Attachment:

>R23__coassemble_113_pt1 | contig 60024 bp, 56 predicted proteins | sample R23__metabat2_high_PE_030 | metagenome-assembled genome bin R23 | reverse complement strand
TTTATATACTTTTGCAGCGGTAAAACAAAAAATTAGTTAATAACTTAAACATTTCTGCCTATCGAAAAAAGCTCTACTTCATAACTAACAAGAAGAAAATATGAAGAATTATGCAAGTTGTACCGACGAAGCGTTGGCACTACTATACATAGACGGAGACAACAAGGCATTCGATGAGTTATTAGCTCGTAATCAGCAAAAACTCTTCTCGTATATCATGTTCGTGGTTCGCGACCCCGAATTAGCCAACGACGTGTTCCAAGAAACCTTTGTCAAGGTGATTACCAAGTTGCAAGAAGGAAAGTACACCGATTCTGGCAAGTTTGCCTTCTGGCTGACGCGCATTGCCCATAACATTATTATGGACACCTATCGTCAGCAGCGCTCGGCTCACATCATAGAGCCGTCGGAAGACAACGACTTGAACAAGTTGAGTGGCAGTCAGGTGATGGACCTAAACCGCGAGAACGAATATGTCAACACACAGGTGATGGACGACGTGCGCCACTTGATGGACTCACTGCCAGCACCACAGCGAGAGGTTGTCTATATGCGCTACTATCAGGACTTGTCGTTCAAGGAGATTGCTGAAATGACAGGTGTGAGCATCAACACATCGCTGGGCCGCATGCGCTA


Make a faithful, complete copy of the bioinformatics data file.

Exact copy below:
>R23__coassemble_113_pt1 | contig 60024 bp, 56 predicted proteins | sample R23__metabat2_high_PE_030 | metagenome-assembled genome bin R23 | reverse complement strand
TTTATATACTTTTGCAGCGGTAAAACAAAAAATTAGTTAATAACTTAAACATTTCTGCCTATCGAAAAAAGCTCTACTTCATAACTAACAAGAAGAAAATATGAAGAATTATGCAAGTTGTACCGACGAAGCGTTGGCACTACTATACATAGACGGAGACAACAAGGCATTCGATGAGTTATTAGCTCGTAATCAGCAAAAACTCTTCTCGTATATCATGTTCGTGGTTCGCGACCCCGAATTAGCCAACGACGTGTTCCAAGAAACCTTTGTCAAGGTGATTACCAAGTTGCAAGAAGGAAAGTACACCGATTCTGGCAAGTTTGCCTTCTGGCTGACGCGCATTGCCCATAACATTATTATGGACACCTATCGTCAGCAGCGCTCGGCTCACATCATAGAGCCGTCGGAAGACAACGACTTGAACAAGTTGAGTGGCAGTCAGGTGATGGACCTAAACCGCGAGAACGAATATGTCAACACACAGGTGATGGACGACGTGCGCCACTTGATGGACTCACTGCCAGCACCACAGCGAGAGGTTGTCTATATGCGCTACTATCAGGACTTGTCGTTCAAGGAGATTGCTGAAATGACAGGTGTGAGCATCAACACATCGCTGGGCCGCATGCGCTA